Back to Journals » HIV/AIDS - Research and Palliative Care » Volume 9

Language and HIV communication

Authors Lynn VA

Received 3 August 2017

Accepted for publication 30 August 2017

Published 20 September 2017 Volume 2017:9 Pages 183—185

DOI https://doi.org/10.2147/HIV.S148193

Checked for plagiarism Yes

Review by Single-blind

Peer reviewers approved by Dr Colin Mak

Peer reviewer comments 2

Editor who approved publication: Professor Bassel Sawaya


Vickie A Lynn

Department of Community and Family Health, College of Public Health, University of South Florida, Tampa, FL, USA

I am writing to comment on Kontomanolis et al’s recent article entitled “The social stigma of HIV-AIDS: society’s role”.1 Although I applaud the authors for writing about this important topic and I wholeheartedly agree that HIV-related stigma is devastating to women living with HIV, I want to point out that using stigmatizing language when writing an article about HIV-related stigma is counterproductive.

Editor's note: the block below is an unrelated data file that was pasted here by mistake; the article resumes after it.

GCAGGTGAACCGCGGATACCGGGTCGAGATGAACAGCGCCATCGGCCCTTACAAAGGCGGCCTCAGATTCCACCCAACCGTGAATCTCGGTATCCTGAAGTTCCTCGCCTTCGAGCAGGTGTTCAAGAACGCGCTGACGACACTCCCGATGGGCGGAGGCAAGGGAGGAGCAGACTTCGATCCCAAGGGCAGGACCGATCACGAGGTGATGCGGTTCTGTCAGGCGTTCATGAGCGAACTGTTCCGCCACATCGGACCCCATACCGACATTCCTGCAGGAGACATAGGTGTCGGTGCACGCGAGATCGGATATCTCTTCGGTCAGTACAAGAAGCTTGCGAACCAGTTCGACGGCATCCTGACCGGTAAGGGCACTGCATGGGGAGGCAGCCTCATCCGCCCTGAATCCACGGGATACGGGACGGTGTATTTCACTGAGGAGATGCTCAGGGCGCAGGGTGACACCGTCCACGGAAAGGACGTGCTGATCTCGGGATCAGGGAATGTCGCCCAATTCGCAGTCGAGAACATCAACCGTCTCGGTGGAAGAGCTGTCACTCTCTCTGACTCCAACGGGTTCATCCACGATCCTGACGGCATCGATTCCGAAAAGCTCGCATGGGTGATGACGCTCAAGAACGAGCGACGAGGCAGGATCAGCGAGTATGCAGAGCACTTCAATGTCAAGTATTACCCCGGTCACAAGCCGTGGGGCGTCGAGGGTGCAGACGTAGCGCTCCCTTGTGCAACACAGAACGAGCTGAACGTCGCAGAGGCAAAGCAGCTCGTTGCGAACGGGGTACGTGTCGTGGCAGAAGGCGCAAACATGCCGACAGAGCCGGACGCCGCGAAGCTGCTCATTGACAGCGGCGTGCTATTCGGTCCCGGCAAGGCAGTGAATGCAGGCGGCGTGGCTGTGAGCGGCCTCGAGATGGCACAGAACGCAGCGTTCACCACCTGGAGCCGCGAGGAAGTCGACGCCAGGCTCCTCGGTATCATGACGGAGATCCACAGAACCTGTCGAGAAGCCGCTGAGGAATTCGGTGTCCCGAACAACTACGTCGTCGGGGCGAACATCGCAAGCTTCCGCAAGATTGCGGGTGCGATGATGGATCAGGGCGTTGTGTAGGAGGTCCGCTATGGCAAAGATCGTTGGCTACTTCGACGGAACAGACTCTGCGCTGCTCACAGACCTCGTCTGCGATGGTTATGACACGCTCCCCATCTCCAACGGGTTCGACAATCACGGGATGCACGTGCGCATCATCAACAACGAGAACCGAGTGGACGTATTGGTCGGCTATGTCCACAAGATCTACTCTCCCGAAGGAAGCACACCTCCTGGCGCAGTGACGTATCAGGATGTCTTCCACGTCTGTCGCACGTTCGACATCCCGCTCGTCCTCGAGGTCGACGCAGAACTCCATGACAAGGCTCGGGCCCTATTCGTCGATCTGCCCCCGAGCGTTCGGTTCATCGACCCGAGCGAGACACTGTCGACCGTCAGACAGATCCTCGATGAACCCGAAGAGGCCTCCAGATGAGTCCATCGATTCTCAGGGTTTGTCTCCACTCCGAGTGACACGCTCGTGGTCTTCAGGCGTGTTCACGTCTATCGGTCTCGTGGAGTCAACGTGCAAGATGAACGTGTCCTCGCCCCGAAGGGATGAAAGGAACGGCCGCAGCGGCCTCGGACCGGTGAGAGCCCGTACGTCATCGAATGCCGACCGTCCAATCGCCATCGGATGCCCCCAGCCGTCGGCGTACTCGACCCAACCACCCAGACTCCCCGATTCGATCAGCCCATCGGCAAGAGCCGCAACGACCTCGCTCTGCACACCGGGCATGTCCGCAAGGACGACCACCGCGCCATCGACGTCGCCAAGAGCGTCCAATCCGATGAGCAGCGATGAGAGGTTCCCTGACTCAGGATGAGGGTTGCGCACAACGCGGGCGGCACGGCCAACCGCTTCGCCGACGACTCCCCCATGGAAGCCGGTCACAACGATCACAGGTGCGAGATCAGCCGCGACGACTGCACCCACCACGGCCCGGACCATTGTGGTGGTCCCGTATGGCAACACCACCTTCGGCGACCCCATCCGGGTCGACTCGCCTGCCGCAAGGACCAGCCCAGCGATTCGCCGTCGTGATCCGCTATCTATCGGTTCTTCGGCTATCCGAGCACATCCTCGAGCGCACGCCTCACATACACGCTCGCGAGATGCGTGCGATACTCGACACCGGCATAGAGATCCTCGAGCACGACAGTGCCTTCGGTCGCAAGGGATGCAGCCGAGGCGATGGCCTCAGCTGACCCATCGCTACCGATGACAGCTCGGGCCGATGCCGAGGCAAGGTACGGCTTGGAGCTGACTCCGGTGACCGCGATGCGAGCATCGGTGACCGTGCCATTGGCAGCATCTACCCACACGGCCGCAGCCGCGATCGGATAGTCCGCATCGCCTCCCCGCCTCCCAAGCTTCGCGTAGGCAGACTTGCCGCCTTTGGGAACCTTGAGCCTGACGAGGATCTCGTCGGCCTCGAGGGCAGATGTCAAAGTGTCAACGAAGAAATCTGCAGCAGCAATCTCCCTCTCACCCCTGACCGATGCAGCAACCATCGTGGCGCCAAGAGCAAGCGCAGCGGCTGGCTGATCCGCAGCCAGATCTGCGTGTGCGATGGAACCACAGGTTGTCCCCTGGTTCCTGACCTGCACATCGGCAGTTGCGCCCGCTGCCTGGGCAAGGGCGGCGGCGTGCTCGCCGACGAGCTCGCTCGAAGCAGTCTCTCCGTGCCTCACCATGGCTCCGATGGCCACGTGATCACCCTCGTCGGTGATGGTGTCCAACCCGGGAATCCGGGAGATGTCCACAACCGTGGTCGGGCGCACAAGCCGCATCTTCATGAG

Author’s reply

Emmanuel N Kontomanolis

Department of Obstetrics and Gynecology, Democritus University of Thrace, Alexandroupolis, Greece

In our civilized world, all human beings are entitled to their own opinion. I agree that AIDS is a collection of diseases, a syndrome. A good number of people though have passed away because of AIDS. I do admire the courage of our colleague and congratulate her on declaring in written form that she is an AIDS patient since very few people have the strength to do that in our established society today.  

View the original paper by Kontomanolis and colleagues.

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